Aging is inevitable, but the speed of aging may not be, according to new research.
We're all familiar with the adage, "Age is a state of mind," and science is proving it true. Positive attitudes about aging may keep older adults physically robust and sharp minded, according to a January study published in "Personality and Individual Differences."
Our own perceptions about how age affects us indicate how we will actually be affected. Aging won’t necessarily be the cause; perception is.
Our attitudes about life and others affect how we look at the world. Is the glass half full or half empty? Happier people not only live longer, they have fewer health problems.
How can we change our attitudes? How can we prevent depression? How can we become happier?
AARP advocates five steps to change attitude:
- Just say yes. Don’t let “analysis paralysis” prevent you from doing things.
- Start with a small change.
- Developing a hobby can be key in making positive change.
- Look for the positive in everything. The rain isn’t ruining the ball game; it’s feeding the plants.
- Break down big projects, goals and tasks into smaller ones.
Actions that promote a positive attitude include:
- Interact with a pet. It doesn’t even have to be your pet. The Admiral at the Lake community members frequently take their pets over to The Harbors, the nearby assisted living, rehab, skilled nursing building, for residents to play.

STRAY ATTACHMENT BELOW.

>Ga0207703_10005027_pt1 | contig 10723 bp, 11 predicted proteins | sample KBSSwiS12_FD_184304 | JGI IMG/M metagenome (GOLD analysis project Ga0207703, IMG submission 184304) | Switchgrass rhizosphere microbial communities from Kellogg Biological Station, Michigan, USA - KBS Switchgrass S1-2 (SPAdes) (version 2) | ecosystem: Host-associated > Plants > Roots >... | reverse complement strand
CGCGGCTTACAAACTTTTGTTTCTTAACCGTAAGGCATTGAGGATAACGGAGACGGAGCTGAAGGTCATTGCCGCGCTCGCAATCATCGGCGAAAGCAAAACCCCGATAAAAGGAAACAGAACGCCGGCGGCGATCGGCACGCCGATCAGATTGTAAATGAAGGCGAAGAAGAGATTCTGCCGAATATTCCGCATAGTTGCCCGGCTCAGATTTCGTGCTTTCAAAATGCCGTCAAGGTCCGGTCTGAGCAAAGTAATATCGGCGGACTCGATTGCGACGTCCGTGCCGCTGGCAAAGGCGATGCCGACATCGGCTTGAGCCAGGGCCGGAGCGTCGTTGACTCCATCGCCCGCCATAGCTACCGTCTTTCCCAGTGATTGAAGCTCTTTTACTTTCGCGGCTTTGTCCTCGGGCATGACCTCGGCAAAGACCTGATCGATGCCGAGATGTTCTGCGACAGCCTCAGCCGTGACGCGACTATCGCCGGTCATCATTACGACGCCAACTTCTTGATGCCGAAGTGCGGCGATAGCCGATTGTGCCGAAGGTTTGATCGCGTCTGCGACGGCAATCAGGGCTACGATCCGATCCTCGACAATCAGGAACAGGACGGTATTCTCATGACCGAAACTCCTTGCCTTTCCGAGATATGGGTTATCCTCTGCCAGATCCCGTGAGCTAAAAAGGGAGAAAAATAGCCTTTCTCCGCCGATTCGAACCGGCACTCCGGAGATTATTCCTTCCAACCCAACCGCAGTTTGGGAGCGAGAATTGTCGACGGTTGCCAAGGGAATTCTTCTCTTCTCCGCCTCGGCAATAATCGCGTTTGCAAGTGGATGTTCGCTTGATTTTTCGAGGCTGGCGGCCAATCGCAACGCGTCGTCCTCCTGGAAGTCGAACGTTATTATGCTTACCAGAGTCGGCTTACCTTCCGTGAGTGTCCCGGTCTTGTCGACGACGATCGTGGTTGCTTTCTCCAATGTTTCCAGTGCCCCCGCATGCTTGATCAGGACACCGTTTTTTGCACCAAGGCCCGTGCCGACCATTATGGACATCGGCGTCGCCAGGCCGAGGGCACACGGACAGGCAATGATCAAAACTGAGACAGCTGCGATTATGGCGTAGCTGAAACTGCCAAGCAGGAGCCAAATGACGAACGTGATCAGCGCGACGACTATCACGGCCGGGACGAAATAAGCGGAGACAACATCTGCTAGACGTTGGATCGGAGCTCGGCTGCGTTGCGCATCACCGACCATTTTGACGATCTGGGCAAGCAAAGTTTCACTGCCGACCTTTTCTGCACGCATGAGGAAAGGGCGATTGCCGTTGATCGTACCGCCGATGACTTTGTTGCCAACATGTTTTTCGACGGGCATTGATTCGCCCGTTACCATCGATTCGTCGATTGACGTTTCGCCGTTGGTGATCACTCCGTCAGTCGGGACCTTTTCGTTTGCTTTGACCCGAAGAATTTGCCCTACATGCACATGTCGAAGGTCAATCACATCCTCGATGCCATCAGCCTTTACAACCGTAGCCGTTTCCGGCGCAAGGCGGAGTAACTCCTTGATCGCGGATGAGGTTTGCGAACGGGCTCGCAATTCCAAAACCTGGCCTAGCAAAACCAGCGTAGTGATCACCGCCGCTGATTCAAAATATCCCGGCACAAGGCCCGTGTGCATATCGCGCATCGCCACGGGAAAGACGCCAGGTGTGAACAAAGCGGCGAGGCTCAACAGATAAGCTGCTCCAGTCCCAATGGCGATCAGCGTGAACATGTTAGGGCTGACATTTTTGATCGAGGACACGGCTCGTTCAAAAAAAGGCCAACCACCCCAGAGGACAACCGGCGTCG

- Watch or read something funny, such as stand-up comedy or a funny movie or book.
- Make new friends, but keep the old.
- Learn new things.
- Conquer life's challenges instead of ignoring or running away from them.
Lifestyle factors affect aging more than genetics, according to a Johns Hopkins study. These factors include exercise, nutrition, weight, not smoking, moderation in alcohol intake, stress reduction, social interaction, and regular mental activity.
The most important factor, according to the study, is exercise, which aids bodily functions, reduces muscle strength loss, increases bone density, promotes sleep, and prevents depression.
As we grow older, we become more discriminating in our choice of fewer friends. Sometimes, we are unable to see our friends as frequently. Whatever the reason, fewer friends means fewer opportunities for socialization.
Psychologist John Cacioppo’s research shows loneliness increases blood pressure, fatigue, and stress as well as reducing restraint and immune system response. In addition to other reasons for feeling lonely, older people have the experience of their children leaving the home, inability to drive, and even the loss of a spouse.
Socialization provides a host of benefits. Research indicates socialization reduces the likelihood of cognitive impairment, memory loss, Alzheimer's, dementia, stress, depression, and immune system depression. It reduces blood pressure, increases happiness, and transmits information.
To make new friends and keep the old, here are some suggestions:
- Take a class. Most universities offer free noncredit classes for people aged 65 and older. Ask a friend to join you. The University of Chicago recently accepted the invitation of The Admiral at the Lake’s Lifelong Learning Committee to establish classes and seminars.
- Volunteer alone or with a friend.
- Learn a new skill. Learn how to make pottery, play an instrument, or type. Joke about your attempts with another person in the class, and you may make a new friend..
- Sign up for a fitness class. Again, a friend will make you feel more comfortable in a new place.
- Talk to other people in restaurants, the grocery store, the gas station, the library and everywhere you go.
- Join a book club at the local library.
- Join Facebook. Not only can you make new friends, you can reconnect with family and friends who live in distant places.